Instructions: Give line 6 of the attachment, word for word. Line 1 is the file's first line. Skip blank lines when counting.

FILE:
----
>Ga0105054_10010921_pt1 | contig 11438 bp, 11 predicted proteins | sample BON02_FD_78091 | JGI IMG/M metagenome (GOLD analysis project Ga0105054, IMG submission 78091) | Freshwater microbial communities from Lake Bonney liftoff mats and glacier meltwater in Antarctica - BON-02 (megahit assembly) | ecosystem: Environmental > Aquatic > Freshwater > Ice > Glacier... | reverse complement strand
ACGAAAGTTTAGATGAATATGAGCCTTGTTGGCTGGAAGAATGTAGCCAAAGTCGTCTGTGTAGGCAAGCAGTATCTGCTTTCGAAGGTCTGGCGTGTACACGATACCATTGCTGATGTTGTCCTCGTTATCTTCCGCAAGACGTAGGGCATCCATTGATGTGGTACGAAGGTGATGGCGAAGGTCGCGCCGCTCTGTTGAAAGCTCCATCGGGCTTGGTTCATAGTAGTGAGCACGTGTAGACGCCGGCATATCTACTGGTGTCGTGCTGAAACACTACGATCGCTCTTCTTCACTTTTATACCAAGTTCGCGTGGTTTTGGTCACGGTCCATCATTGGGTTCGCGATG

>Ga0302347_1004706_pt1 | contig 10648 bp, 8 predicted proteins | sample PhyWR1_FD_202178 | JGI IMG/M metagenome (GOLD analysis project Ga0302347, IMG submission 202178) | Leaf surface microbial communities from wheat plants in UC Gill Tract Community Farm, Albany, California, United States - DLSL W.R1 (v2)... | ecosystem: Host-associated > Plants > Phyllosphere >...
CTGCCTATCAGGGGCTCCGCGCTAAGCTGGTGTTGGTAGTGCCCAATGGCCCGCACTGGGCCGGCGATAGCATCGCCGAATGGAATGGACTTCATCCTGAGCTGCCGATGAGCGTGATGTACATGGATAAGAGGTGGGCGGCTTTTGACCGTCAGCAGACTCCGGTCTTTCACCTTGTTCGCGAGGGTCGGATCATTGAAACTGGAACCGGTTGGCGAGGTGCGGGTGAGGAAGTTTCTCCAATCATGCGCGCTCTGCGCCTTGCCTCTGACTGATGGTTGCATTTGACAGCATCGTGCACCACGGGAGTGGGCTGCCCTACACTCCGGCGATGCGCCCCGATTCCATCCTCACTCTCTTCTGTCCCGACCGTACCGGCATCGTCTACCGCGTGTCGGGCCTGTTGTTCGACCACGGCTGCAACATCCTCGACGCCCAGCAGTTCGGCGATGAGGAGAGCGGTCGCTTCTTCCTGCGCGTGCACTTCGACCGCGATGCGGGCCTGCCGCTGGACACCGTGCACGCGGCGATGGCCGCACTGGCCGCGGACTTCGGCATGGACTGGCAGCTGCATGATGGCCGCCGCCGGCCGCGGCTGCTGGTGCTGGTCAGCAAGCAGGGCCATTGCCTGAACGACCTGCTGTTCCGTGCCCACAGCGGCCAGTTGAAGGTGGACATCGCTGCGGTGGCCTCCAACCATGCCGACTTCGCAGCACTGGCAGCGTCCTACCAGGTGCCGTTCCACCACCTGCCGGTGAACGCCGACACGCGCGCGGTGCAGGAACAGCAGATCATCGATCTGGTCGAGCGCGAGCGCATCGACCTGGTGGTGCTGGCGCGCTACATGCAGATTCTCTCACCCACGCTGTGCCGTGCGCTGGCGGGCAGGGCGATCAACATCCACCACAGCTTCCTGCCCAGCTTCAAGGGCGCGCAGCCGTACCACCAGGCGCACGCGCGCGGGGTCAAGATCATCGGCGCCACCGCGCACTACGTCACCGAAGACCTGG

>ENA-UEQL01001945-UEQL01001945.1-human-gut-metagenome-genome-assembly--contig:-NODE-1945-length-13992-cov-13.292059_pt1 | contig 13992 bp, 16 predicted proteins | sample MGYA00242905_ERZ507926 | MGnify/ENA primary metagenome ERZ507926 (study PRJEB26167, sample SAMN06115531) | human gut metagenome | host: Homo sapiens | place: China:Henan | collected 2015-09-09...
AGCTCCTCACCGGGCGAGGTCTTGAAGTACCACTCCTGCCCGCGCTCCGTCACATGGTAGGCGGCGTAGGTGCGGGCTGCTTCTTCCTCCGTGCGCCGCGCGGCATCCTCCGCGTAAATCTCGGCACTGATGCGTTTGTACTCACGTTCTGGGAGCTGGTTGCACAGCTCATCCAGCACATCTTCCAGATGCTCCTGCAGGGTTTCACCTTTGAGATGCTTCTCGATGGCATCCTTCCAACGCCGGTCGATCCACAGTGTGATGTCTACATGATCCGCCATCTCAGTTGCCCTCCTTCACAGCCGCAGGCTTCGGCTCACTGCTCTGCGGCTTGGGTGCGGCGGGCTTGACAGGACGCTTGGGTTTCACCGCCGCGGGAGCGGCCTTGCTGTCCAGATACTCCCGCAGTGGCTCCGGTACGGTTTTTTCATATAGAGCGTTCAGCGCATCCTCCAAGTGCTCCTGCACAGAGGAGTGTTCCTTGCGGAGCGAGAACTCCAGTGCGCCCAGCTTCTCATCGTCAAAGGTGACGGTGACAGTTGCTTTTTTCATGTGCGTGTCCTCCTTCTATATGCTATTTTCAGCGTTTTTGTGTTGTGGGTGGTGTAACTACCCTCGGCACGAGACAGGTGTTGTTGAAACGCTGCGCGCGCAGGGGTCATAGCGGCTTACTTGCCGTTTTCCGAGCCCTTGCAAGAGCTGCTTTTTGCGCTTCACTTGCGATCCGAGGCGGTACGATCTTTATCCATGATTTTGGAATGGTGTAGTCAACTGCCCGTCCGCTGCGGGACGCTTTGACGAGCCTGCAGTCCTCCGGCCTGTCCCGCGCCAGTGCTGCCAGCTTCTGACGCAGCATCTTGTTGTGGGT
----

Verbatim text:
AGCTCCTCACCGGGCGAGGTCTTGAAGTACCACTCCTGCCCGCGCTCCGTCACATGGTAGGCGGCGTAGGTGCGGGCTGCTTCTTCCTCCGTGCGCCGCGCGGCATCCTCCGCGTAAATCTCGGCACTGATGCGTTTGTACTCACGTTCTGGGAGCTGGTTGCACAGCTCATCCAGCACATCTTCCAGATGCTCCTGCAGGGTTTCACCTTTGAGATGCTTCTCGATGGCATCCTTCCAACGCCGGTCGATCCACAGTGTGATGTCTACATGATCCGCCATCTCAGTTGCCCTCCTTCACAGCCGCAGGCTTCGGCTCACTGCTCTGCGGCTTGGGTGCGGCGGGCTTGACAGGACGCTTGGGTTTCACCGCCGCGGGAGCGGCCTTGCTGTCCAGATACTCCCGCAGTGGCTCCGGTACGGTTTTTTCATATAGAGCGTTCAGCGCATCCTCCAAGTGCTCCTGCACAGAGGAGTGTTCCTTGCGGAGCGAGAACTCCAGTGCGCCCAGCTTCTCATCGTCAAAGGTGACGGTGACAGTTGCTTTTTTCATGTGCGTGTCCTCCTTCTATATGCTATTTTCAGCGTTTTTGTGTTGTGGGTGGTGTAACTACCCTCGGCACGAGACAGGTGTTGTTGAAACGCTGCGCGCGCAGGGGTCATAGCGGCTTACTTGCCGTTTTCCGAGCCCTTGCAAGAGCTGCTTTTTGCGCTTCACTTGCGATCCGAGGCGGTACGATCTTTATCCATGATTTTGGAATGGTGTAGTCAACTGCCCGTCCGCTGCGGGACGCTTTGACGAGCCTGCAGTCCTCCGGCCTGTCCCGCGCCAGTGCTGCCAGCTTCTGACGCAGCATCTTGTTGTGGGT